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Uruguay Constitution Day – July 18, 2023

Uruguay Constitution Day is on July 18 ― a national holiday in Uruguay. It honors the adoption of the first constitution in 1830 and is formally known as the “Jura de la Constitución de la Repblica Oriental del Uruguay.” Ranching is the leading industry in Uruguay, a mostly flat land. Also noteworthy are its virtually unspoiled coastline, high standard of living, and recent track record of social liberalism.

History of Uruguay Constitution Day

The Uruguayan Parliament’s forerunner, ‘the General Constituent,’ and the Legislative Assembly of the State drafted its constitution, which divided the government into the executive, legislative, and judicial branches as a result of the French and American revolutions. It established a republican unitary state with Roman Catholicism as the official religion. The constitution was officially adopted on July 18, 1830. The original ‘Uruguayan constitution’ lasted till 1918; it has since undergone numerous revisions. The ‘Uruguayan constitution of 1830’ is thought to be its most technically flawless document. It created Uruguay as a unitary republic with a centralized form of government heavily influenced by the ideas of the French and American revolutions; it divided the government into the executive, legislative, and judicial branches.

Despite being in force for 87 years, in theory, the constitution of 1830 was too rigid to be replaced or changed. De facto governments in succession have repeatedly broken it. The Blancos and Colorados, supported by the Constitutional Party, established the framework for a more stable system between 1878 and 1890 through agreements known as “pacts between the parties.” Co-participation, which refers to the division of formal political and unofficial administrative power, has been a recognized governing principle since 1872.

Uruguay Constitution Day timeline

The First Constitution is Drawn Up

The Constituent Assembly draws up the first Uruguayan Constitution; it’s sworn into effect by the populace in the Church of La Aguada.

The Constitution Gets Replaced

A new constitution replaces the political one.

They Become Independent

On August 25, Uruguay declares its independence from Brazil.

The Treaty of Montevideo

Brazil and Argentina ratify the Treaty of Montevideo, recognizing Uruguay's independence.

Uruguay Constitution Day FAQs

What countries celebrate Constitution Day?

Constitution Day is a holiday set aside to honor a nation’s constitution. They include Mongolia, Netherlands, Niue, Norway, Pakistan, and Palau.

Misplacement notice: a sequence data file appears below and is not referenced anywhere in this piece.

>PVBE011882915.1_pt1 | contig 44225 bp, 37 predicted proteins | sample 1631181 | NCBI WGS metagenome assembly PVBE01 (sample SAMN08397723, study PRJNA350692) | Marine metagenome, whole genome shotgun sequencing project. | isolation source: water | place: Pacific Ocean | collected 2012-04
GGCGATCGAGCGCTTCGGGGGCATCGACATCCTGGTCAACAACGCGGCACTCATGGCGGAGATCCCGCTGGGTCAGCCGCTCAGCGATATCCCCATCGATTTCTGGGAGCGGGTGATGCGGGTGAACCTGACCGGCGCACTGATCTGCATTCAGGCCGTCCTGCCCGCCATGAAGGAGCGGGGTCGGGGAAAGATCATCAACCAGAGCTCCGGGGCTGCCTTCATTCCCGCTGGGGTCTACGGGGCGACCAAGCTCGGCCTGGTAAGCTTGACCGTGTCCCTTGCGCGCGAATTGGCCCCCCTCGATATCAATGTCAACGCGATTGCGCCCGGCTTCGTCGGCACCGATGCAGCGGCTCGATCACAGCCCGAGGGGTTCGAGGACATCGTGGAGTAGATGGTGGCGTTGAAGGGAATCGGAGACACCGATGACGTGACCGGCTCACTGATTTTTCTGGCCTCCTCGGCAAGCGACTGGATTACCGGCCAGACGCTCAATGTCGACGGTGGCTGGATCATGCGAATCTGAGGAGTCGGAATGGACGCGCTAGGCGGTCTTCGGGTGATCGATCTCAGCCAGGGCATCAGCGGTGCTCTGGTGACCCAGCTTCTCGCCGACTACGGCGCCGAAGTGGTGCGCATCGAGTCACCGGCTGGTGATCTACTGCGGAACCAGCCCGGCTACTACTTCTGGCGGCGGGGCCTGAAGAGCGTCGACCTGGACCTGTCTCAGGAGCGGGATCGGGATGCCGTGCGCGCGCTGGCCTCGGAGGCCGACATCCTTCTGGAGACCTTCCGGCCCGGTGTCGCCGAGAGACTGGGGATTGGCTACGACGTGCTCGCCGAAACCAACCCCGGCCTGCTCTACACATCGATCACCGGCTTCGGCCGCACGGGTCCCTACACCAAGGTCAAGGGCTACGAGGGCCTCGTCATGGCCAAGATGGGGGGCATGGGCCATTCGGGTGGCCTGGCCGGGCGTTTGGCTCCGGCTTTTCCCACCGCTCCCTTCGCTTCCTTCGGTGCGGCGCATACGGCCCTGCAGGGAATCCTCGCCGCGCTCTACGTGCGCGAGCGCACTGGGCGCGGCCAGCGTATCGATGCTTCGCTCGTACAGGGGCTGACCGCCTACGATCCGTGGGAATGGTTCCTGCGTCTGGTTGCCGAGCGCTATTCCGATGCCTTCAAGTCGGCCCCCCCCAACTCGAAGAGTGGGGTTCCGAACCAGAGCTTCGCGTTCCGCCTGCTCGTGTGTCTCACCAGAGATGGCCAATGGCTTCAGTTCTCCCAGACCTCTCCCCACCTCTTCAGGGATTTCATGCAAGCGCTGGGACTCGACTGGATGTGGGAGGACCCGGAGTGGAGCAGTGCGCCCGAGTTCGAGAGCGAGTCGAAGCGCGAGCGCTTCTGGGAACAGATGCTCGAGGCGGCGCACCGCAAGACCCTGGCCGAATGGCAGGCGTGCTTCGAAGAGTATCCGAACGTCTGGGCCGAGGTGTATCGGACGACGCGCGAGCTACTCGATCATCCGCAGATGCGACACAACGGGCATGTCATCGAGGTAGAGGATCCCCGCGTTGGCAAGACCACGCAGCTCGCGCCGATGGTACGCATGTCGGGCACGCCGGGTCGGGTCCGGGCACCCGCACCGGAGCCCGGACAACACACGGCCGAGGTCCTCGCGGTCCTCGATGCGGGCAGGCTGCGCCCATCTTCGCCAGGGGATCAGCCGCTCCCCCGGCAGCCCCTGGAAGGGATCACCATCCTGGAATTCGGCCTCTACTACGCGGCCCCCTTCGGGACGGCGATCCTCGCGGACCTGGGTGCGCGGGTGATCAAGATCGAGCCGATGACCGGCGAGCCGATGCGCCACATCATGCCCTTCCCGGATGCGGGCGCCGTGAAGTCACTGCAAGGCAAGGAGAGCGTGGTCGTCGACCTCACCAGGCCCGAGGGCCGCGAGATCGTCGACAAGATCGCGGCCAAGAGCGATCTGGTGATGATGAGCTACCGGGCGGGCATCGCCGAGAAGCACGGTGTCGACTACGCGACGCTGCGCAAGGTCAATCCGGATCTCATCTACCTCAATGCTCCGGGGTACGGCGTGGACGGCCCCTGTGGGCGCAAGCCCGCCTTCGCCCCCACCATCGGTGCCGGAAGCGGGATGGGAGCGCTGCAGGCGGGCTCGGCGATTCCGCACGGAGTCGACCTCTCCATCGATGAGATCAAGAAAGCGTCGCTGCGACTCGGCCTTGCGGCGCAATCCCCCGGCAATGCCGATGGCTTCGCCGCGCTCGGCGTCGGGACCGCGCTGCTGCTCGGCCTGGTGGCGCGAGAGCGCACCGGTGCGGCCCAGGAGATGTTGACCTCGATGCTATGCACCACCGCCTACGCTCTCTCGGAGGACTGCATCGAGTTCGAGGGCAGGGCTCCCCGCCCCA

What is Uruguay known for?

Ranching is the leading industry in Uruguay. Uruguay has flat lands. Additionally noteworthy are its virtually unspoiled coastline, high standard of living, and recent track record of social liberalism. The ultimate emblem of Punta del Este is ‘The hand.’

Why is Uruguay so rich?

In the context of the Americas, Uruguay has long been a country that enjoys a fair amount of prosperity. The country’s economy, primarily fueled by beef, wool, crops, and dairy products, has been expanding since the dictatorship in the 1970s because of the increasingly trade-focused governments.

How to Observe Uruguay Constitution Day

  1. Sing the Anthem

    The national anthem of Uruguay, which is about five minutes long, is one of the world's longest. It's not that long for most people, who only sing the first verse and chorus.

  2. Listen to speeches

    The time is right to pay attention to politicians and community leaders. They rehearse the history of the constitution and their commitment to the country.

  3. Learn the culture

    Take time off work and enjoy the people and places. There are parades, fireworks, festivals, and open-air performances. Food-wise, it's a great day as well, with Torta Fritas, Empanadas, Chivito, and Choripan taking center stage.

5 Facts About Uruguay

  1. It’s a small nation

    Uruguay is only larger than four European nations.

  2. It was a disputed territory

    From 1839 to 1851, rival factions engaged in a bloody civil war with the support of foreign powers.

  3. They had Italian immigrants

    Italians played pertinent roles in the formation of Uruguay as we know it today, from the Spanish dialect used by the population to the modernization of the economy and advances in the visual arts.

  4. It’s the 8th largest beef producer

    Given its size, it is incredible that the nation still exports the eighth most beef among all countries, although its economy now heavily depends on services, tourism, and finance.

  5. It has a high standard of living

    With a roughly $16,000 GDP per capita, Uruguay’s income gaps are astonishing and, among the least, unequal.

Why Uruguay Constitution Day is Important

  1. It has a fascinating culture

    Uruguay has a sophisticated culture; it is a highly urban nation. Nevertheless, it keeps some vestiges of its colonial past in plain sight.

  2. It once won the F.I.F.A. World Cup

    In 1930, Uruguay won and hosted the inaugural F.I.F.A. World Cup. The national football team's best results since then have been three fourth-place finishes in 1954, 1970, and 2010.

  3. It has the Colonia del Sacramento

    Uruguay is well known for its charming Colonia, founded in 1680. It is one of the oldest towns in Uruguay and has been a U.N.E.S.C.O. World Heritage Site since 1995.

Uruguay Constitution Day dates

2023July 18Tuesday
2024July 18Thursday
2025July 18Friday
2026July 18Saturday
2027July 18Sunday

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